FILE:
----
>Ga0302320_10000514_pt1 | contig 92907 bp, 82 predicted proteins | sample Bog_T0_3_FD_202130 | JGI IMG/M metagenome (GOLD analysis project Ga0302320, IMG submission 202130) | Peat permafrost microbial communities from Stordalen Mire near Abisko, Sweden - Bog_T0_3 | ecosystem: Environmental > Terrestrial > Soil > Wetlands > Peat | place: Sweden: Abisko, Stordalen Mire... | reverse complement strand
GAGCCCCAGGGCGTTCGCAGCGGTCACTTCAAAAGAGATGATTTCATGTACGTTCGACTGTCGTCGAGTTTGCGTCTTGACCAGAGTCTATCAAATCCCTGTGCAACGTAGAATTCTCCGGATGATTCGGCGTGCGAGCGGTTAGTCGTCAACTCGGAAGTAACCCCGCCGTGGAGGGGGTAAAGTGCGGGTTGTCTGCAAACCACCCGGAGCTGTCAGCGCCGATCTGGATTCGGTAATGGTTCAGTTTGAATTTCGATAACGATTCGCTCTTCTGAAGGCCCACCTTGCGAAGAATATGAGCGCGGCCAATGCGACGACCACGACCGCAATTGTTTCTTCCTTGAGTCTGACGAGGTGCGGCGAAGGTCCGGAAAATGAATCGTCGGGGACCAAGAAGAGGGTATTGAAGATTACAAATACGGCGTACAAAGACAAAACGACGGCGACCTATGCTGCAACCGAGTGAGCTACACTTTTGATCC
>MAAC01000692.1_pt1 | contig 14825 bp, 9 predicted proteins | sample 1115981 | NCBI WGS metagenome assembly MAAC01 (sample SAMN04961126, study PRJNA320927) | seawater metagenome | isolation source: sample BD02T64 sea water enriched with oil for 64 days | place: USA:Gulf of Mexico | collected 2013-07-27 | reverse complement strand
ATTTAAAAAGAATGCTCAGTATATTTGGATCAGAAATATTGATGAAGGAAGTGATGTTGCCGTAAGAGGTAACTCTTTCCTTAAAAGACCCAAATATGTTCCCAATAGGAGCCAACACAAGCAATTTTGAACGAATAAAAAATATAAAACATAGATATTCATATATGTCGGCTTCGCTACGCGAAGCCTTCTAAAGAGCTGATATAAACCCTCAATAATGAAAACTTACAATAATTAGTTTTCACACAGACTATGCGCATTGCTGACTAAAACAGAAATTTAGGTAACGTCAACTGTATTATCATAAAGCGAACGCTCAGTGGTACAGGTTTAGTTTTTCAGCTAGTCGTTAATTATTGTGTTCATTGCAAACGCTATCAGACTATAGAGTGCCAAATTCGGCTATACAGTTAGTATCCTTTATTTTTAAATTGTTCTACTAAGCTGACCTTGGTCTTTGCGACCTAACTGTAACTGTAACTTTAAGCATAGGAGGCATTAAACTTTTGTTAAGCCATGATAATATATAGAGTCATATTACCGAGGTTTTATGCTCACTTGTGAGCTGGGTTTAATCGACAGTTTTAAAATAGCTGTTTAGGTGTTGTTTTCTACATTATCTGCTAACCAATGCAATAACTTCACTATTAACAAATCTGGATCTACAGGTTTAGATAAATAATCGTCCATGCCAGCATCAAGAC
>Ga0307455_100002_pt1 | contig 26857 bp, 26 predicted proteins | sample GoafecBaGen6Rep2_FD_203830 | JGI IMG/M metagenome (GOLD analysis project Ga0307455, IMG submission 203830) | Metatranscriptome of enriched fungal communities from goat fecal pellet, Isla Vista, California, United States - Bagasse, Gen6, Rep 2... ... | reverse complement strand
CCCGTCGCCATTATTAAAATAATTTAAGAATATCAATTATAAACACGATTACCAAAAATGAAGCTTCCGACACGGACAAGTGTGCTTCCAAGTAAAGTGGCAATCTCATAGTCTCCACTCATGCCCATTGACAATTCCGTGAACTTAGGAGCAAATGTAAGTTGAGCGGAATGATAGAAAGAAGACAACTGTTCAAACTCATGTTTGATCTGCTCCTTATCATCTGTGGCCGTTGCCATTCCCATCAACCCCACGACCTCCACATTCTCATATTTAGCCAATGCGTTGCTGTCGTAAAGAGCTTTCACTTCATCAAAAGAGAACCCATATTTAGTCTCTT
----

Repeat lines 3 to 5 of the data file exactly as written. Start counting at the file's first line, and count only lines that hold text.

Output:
>MAAC01000692.1_pt1 | contig 14825 bp, 9 predicted proteins | sample 1115981 | NCBI WGS metagenome assembly MAAC01 (sample SAMN04961126, study PRJNA320927) | seawater metagenome | isolation source: sample BD02T64 sea water enriched with oil for 64 days | place: USA:Gulf of Mexico | collected 2013-07-27 | reverse complement strand
ATTTAAAAAGAATGCTCAGTATATTTGGATCAGAAATATTGATGAAGGAAGTGATGTTGCCGTAAGAGGTAACTCTTTCCTTAAAAGACCCAAATATGTTCCCAATAGGAGCCAACACAAGCAATTTTGAACGAATAAAAAATATAAAACATAGATATTCATATATGTCGGCTTCGCTACGCGAAGCCTTCTAAAGAGCTGATATAAACCCTCAATAATGAAAACTTACAATAATTAGTTTTCACACAGACTATGCGCATTGCTGACTAAAACAGAAATTTAGGTAACGTCAACTGTATTATCATAAAGCGAACGCTCAGTGGTACAGGTTTAGTTTTTCAGCTAGTCGTTAATTATTGTGTTCATTGCAAACGCTATCAGACTATAGAGTGCCAAATTCGGCTATACAGTTAGTATCCTTTATTTTTAAATTGTTCTACTAAGCTGACCTTGGTCTTTGCGACCTAACTGTAACTGTAACTTTAAGCATAGGAGGCATTAAACTTTTGTTAAGCCATGATAATATATAGAGTCATATTACCGAGGTTTTATGCTCACTTGTGAGCTGGGTTTAATCGACAGTTTTAAAATAGCTGTTTAGGTGTTGTTTTCTACATTATCTGCTAACCAATGCAATAACTTCACTATTAACAAATCTGGATCTACAGGTTTAGATAAATAATCGTCCATGCCAGCATCAAGAC
>Ga0307455_100002_pt1 | contig 26857 bp, 26 predicted proteins | sample GoafecBaGen6Rep2_FD_203830 | JGI IMG/M metagenome (GOLD analysis project Ga0307455, IMG submission 203830) | Metatranscriptome of enriched fungal communities from goat fecal pellet, Isla Vista, California, United States - Bagasse, Gen6, Rep 2... ... | reverse complement strand